The Oculus Rift, a potentially game changing virtual reality headset originally developed for games and funded by gamers, has just been purchased along with its entire parent company for a cool two billion dollars by Mark Zuckerberg’s Facebook empire. What can the company do now under the control of Facebook, funded by a possibly massive over-valuation?
Oculus Rift began as a vision, stepping into rave reviews from E3 media attendants in June 2012, and on August 31st, 2012 was funded primarily by a group of video game junkies with the ideal that the Oculus could change how immerse our gaming world is today and how we interact with games in the future. In August of 2012 Oculus was worth just over $250,000 – and it was made for the gamer, by the gamer.
Today Mark Zuckerberg drummed up a cool two billion dollars to buy out Oculus and the entire team. Think about that number for a second. That’s eight-thousand times more money than was ever funded through the Kickstarter program. Why would a technology company – a software and services company at that – want to buy the latest in gaming hardware? According to Mr. Zuckerberg, he’s less interested in the gaming side.
“The next major computing platform that will come after mobile. The history of our industry is that every 10 or 15 years there’s a new major computing platform, whether it’s the PC, the web or now mobile. History suggests that there will be more platforms to come and that whoever builds and defines these, will not only shape all the experiences that our industry builds, but will also benefit financially and strategically.”
“Mobile is the platform of today, and now we’re starting to also get ready for the platforms of tomorrow. To me, by far the most exciting future platform is around vision – modifying what you see to create augmented and immersive experiences.”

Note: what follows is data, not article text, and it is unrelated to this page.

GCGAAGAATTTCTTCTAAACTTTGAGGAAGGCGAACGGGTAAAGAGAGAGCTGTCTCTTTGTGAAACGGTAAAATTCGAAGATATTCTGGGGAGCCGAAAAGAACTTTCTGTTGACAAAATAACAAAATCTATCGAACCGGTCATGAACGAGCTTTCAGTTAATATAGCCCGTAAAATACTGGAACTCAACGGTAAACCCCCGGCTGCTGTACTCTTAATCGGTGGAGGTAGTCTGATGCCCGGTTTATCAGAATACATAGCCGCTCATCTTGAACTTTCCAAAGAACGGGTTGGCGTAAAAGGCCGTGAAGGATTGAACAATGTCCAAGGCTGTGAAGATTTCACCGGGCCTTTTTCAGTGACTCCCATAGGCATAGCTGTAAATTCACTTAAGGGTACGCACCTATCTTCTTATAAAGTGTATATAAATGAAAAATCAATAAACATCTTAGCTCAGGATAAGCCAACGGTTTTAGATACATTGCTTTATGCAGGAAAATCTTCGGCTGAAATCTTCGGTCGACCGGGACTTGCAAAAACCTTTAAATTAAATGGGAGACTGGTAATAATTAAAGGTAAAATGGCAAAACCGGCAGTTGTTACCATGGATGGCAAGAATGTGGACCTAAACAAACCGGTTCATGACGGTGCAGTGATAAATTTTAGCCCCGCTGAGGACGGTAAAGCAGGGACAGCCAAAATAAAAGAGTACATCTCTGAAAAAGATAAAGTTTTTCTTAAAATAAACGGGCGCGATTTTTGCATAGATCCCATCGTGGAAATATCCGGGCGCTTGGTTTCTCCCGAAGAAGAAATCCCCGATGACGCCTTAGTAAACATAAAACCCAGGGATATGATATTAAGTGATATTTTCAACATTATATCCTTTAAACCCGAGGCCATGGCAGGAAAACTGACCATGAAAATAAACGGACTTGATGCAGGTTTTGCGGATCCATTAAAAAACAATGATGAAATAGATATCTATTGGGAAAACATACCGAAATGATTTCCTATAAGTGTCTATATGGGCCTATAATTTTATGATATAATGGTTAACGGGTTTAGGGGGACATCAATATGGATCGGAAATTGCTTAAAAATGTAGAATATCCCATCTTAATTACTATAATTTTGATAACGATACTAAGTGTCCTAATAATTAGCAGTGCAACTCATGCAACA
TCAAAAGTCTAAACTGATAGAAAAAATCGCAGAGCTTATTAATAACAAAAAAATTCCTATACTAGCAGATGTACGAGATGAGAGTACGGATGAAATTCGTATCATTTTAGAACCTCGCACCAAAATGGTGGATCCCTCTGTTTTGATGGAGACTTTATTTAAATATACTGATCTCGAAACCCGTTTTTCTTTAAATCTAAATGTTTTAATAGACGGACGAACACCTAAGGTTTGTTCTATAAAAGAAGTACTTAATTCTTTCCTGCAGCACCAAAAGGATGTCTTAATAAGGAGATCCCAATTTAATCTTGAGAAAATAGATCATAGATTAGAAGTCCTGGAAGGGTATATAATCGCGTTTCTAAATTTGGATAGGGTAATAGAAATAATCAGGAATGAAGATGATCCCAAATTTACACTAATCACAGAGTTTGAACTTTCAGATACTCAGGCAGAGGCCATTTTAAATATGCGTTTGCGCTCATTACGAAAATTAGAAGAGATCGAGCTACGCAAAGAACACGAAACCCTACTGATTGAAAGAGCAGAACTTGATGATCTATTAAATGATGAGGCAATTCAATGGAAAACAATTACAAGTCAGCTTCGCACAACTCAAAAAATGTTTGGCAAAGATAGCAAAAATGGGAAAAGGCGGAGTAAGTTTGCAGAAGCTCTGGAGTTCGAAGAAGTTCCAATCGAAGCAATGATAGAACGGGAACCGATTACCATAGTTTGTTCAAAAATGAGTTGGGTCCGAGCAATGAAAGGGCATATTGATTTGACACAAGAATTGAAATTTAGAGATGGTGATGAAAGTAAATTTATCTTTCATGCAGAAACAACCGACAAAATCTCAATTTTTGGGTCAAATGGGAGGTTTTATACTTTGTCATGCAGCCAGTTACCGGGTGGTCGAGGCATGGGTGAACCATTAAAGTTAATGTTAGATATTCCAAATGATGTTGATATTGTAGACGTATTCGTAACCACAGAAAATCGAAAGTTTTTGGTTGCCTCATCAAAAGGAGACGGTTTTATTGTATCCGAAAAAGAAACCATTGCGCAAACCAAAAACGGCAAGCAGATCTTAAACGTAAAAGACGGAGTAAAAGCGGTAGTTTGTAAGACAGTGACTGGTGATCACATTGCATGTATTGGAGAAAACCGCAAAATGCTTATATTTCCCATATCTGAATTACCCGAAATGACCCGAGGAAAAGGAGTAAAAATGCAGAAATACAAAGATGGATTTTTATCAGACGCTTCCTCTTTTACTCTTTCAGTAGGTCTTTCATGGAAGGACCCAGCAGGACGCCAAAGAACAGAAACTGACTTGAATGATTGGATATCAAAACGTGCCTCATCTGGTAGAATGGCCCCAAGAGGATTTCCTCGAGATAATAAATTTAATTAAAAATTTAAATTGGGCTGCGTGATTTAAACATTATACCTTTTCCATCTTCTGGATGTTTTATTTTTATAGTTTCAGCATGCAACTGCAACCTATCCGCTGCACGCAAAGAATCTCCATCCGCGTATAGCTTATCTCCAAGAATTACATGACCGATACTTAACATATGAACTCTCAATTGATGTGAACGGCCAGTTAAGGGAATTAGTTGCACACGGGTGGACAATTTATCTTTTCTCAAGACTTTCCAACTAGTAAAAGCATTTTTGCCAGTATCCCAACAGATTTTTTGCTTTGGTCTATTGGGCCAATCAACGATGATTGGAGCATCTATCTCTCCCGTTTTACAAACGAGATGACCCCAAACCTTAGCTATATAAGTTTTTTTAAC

“Today’s acquisition is a long-term bet on the future of computing. I believe Oculus can be one of the platforms of this future. Immersive gaming is the first big opportunity. But gaming’s just the start. After games, we’re going to make Oculus a platform for many other experiences. Imagine enjoying a court side seat at a game, studying in a classroom of students and teachers all over the world, consulting with a doctor face-to-face or going shopping in a virtual store where you can touch and explore the product you’re interested in, just by putting on goggles in your own home.”
Though Facebook’s Oculus division may be reaching out into a new stratosphere away from gaming in the future, Oculus Co-Founder Palmer Luckey did express that the hardware will stay gaming focused for the moment.
“Oculus’ somewhat unpredictable future just became crystal clear: virtual reality is coming, and it’s going to change the way we play games forever.”
“If anything it makes us more of a gaming company. We’re going to be working on different things, but we’re going to be putting a huge number of people in gaming that we wouldn’t be able to otherwise.”
“We’re going to be able to do a lot more in gaming with this partnership. The idea that we’re going to move resources out of gaming to somewhere else is just not going to happen. The games industry is going to drive virtual reality right now, because the gaming industry is the only one equipped to make immersive, interactive 3D worlds. That’s going to continue to be the case for a long time. We’re gamers, we want to play games, that’s why we’re doing this.”
Without being short-sighted, opposing Co-Founder Brendan Iribe looked toward the future of computing on the Oculus as a platform – more than just a PC.
[The merger with Facebook allows Oculus to] “invent the future. We believe virtual reality will connect people in ways we never before thought,”
“We are excited to work with Mark and the Facebook team to deliver the very best virtual reality platform in the world. We believe virtual reality will be heavily defined by social experiences that connect people in magical, new ways. It is a transformative and disruptive technology, that enables the world to experience the impossible, and it’s only just the beginning.”